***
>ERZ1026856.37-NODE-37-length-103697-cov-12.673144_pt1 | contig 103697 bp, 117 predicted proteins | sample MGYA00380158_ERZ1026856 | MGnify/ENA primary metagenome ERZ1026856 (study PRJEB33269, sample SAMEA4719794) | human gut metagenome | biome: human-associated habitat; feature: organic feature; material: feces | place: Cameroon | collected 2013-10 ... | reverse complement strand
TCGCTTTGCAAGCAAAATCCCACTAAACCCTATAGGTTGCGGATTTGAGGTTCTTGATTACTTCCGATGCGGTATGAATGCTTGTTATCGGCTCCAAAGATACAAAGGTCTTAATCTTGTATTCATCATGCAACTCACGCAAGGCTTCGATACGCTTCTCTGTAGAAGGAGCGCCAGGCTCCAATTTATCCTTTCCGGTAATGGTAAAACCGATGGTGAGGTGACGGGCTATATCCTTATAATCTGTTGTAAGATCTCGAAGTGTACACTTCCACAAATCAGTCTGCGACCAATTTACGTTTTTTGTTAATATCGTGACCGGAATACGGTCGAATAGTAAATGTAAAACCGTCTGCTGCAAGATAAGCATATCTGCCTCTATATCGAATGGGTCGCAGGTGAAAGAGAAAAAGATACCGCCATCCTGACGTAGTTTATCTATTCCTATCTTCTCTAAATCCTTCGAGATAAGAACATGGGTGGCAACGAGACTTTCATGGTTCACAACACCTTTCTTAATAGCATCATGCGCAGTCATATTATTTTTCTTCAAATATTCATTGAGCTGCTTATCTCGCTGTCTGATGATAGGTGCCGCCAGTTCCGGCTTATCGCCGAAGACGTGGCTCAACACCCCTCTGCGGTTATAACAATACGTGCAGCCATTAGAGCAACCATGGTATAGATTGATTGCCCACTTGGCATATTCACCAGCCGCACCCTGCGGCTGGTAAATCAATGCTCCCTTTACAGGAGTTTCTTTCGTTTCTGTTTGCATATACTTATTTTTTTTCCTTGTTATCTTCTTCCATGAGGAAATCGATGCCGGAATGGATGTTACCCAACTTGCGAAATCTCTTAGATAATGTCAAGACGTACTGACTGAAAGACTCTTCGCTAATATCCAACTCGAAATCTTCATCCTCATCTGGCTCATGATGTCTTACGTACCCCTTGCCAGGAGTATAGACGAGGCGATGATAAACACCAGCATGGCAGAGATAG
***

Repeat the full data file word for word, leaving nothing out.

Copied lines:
>ERZ1026856.37-NODE-37-length-103697-cov-12.673144_pt1 | contig 103697 bp, 117 predicted proteins | sample MGYA00380158_ERZ1026856 | MGnify/ENA primary metagenome ERZ1026856 (study PRJEB33269, sample SAMEA4719794) | human gut metagenome | biome: human-associated habitat; feature: organic feature; material: feces | place: Cameroon | collected 2013-10 ... | reverse complement strand
TCGCTTTGCAAGCAAAATCCCACTAAACCCTATAGGTTGCGGATTTGAGGTTCTTGATTACTTCCGATGCGGTATGAATGCTTGTTATCGGCTCCAAAGATACAAAGGTCTTAATCTTGTATTCATCATGCAACTCACGCAAGGCTTCGATACGCTTCTCTGTAGAAGGAGCGCCAGGCTCCAATTTATCCTTTCCGGTAATGGTAAAACCGATGGTGAGGTGACGGGCTATATCCTTATAATCTGTTGTAAGATCTCGAAGTGTACACTTCCACAAATCAGTCTGCGACCAATTTACGTTTTTTGTTAATATCGTGACCGGAATACGGTCGAATAGTAAATGTAAAACCGTCTGCTGCAAGATAAGCATATCTGCCTCTATATCGAATGGGTCGCAGGTGAAAGAGAAAAAGATACCGCCATCCTGACGTAGTTTATCTATTCCTATCTTCTCTAAATCCTTCGAGATAAGAACATGGGTGGCAACGAGACTTTCATGGTTCACAACACCTTTCTTAATAGCATCATGCGCAGTCATATTATTTTTCTTCAAATATTCATTGAGCTGCTTATCTCGCTGTCTGATGATAGGTGCCGCCAGTTCCGGCTTATCGCCGAAGACGTGGCTCAACACCCCTCTGCGGTTATAACAATACGTGCAGCCATTAGAGCAACCATGGTATAGATTGATTGCCCACTTGGCATATTCACCAGCCGCACCCTGCGGCTGGTAAATCAATGCTCCCTTTACAGGAGTTTCTTTCGTTTCTGTTTGCATATACTTATTTTTTTTCCTTGTTATCTTCTTCCATGAGGAAATCGATGCCGGAATGGATGTTACCCAACTTGCGAAATCTCTTAGATAATGTCAAGACGTACTGACTGAAAGACTCTTCGCTAATATCCAACTCGAAATCTTCATCCTCATCTGGCTCATGATGTCTTACGTACCCCTTGCCAGGAGTATAGACGAGGCGATGATAAACACCAGCATGGCAGAGATAG